The Political Librarian is published at the intersection of local libraries, public policy, education policy, and tax policy. As an open-source academic journal, The Political Librarian is dedicated to expanding the discussion of about library advocacy and activism while promoting research and new thinking about policy and funding issues for libraries. We publish a wide range of opinion pieces, research, and peer-reviewed materials on public policy and tax policy issues for libraries.
The Political Librarian is hosted on Washington University’s Open Scholarship Platform, ISSN: 2471-3155.
Read the current issue of The Political Librarian
Vol 4, Issue 2 - August 2020
on the Open Scholarship platform of Washington University Libraries
We are actively seeking submissions from researchers, practitioners, community members, and others dedicated to furthering the discussion, promoting research, and helping to re-envision tax policy and public policy on the extremely local level. The Political Librarian is actively interested in featuring new voices and lines of inquiry.
We seek submissions from both researchers and practitioners, that fall into one of three submission categories:
- Opinions/First Drafts – Editorial in nature; the first draft of an idea or argument.
- White Papers – Longer form discussions that may include research.
- Peer-Reviewed – Long-form articles that include original research and arguments, and are submitted for review by our Editorial Board and/or external reviewers.
We want to bring in a variety of perspectives to the journal and do not limit our contributors to just those working in the field of library and information science in public, academic, and school library settings. We seek submissions from researchers, practitioners, community members, or others dedicated to furthering the discussion, promoting research, and helping to re-envision tax policy and public policy on the extremely local level.
Next Issue and Call-For Submission Deadlines
For our spring/summer 2021 issue, The Political Librarian seeks papers that address library advocacy, policy, and funding in a post-Trump polity. Areas of focus can include (but are not limited to) public, academic, and school library policy and funding in a COVID-reactive world, a rapidly evolving social justice movement, intellectual freedom, and resilience in turbulent economic, political, and cultural climates. Please contact Series Editor Christopher Stewart at [email protected] for information or to submit a manuscript for consideration. Our editorial guidelines are posted for your review and consideration.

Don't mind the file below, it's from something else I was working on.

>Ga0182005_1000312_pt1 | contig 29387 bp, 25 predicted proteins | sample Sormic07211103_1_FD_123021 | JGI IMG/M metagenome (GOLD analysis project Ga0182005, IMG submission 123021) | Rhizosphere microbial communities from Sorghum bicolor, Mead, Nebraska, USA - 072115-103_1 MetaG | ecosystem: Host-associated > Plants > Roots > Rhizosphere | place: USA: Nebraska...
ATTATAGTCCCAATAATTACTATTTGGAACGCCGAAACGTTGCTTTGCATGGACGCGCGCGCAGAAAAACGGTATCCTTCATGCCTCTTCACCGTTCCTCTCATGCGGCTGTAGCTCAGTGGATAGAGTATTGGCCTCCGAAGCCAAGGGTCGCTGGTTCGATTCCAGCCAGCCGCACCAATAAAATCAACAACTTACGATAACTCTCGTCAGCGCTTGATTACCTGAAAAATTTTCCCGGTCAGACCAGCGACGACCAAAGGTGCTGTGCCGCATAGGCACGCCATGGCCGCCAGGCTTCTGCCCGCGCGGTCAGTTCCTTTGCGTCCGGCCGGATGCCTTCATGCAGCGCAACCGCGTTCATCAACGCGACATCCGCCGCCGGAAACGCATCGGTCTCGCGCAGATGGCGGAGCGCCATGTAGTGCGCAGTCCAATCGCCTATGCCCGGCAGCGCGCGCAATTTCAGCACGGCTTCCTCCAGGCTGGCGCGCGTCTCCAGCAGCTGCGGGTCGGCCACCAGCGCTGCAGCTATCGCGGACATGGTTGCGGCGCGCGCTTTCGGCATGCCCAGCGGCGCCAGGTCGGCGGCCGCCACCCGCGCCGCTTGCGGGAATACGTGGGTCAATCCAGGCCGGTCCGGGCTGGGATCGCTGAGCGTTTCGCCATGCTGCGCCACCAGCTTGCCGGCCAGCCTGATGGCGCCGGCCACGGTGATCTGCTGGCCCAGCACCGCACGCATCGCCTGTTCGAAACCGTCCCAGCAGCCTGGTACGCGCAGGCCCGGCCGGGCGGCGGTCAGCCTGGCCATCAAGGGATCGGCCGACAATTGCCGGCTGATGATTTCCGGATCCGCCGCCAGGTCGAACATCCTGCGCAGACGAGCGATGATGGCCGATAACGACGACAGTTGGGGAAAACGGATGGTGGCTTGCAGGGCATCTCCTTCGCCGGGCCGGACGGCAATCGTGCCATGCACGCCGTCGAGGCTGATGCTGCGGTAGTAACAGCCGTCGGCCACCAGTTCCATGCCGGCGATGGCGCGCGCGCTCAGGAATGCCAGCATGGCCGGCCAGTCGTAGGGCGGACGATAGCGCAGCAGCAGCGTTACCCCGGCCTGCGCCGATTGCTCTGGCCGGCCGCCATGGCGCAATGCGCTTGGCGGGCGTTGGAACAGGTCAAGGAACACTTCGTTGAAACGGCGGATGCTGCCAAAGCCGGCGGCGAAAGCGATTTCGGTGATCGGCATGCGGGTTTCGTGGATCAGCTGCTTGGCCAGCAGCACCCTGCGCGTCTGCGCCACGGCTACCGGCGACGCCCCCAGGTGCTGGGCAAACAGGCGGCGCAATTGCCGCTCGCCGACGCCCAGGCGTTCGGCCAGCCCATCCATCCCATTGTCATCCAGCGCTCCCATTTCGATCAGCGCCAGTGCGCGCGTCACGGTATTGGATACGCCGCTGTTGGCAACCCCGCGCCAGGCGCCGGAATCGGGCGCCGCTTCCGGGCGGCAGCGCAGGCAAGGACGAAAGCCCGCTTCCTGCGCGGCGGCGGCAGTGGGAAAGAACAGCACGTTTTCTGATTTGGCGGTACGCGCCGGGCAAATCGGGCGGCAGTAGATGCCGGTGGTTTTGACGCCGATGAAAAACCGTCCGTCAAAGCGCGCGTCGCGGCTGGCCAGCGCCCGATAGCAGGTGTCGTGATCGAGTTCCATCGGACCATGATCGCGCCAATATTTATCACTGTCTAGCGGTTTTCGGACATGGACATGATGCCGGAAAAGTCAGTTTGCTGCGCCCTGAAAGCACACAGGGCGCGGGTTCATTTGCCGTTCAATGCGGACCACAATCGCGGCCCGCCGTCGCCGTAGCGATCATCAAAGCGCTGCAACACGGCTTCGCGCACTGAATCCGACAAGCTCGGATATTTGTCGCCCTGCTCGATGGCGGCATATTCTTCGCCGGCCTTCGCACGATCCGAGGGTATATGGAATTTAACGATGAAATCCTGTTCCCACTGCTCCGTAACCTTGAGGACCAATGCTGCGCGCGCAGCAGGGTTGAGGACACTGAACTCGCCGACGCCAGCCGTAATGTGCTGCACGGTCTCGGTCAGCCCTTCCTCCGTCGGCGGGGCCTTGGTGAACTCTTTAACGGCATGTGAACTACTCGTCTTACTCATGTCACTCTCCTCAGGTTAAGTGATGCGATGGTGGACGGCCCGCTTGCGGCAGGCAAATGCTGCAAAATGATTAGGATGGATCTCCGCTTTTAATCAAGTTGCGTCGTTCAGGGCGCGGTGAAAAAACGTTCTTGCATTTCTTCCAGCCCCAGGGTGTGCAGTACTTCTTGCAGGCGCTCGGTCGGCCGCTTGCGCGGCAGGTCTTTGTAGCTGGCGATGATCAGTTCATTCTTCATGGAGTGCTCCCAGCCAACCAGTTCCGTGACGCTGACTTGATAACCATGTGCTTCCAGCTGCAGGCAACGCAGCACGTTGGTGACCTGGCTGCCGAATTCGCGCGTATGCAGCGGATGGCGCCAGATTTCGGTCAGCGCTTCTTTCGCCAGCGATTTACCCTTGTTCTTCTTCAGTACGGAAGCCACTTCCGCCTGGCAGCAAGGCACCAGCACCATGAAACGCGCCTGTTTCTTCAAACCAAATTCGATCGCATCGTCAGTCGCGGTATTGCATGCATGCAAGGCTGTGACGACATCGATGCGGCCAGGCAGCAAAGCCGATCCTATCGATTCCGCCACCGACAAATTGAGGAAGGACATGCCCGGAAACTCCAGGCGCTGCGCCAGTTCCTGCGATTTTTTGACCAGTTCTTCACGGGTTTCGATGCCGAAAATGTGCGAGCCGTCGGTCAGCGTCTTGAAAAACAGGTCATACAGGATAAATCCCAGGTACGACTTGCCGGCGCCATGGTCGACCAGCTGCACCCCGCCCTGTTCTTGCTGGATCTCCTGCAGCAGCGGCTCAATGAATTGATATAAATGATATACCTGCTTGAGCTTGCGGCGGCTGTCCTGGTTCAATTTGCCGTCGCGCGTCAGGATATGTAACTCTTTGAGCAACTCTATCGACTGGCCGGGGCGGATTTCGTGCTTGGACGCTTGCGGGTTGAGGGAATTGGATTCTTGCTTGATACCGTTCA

Christopher Stewart, Associate Professor of Clinical Management & Organization and Interim Director, Master of Management in Library and Information Science Program, Marshall School of Business, University of Southern California
Andrew Sulavik, Metadata and Systems Librarian / Academic Researcher
Editing, Design, Layout
Johnna Percell, Children's Librarian, District of Columbia Public Libraries, Washington, DC
- Jason K. Alston, PhD, Information Literacy Librarian, Coastal Carolina University
- Trevor A. Dawes, Vice Provost Libraries and Museums, University of Delaware
- Sandra Hirsh, PhD, Professor and Director, School of Information, San José State University
- Paul T. Jaeger, PhD, JD, Professor and MLS Program Director, College of Information Studies, University of Maryland
- Andrea Snyder, Outreach Services Specialist, Nassau Library System, Long Island, New York
- Courtney L. Young, Head Librarian (Librarian and Professor of Women's Studies), Penn State Greater Allegheny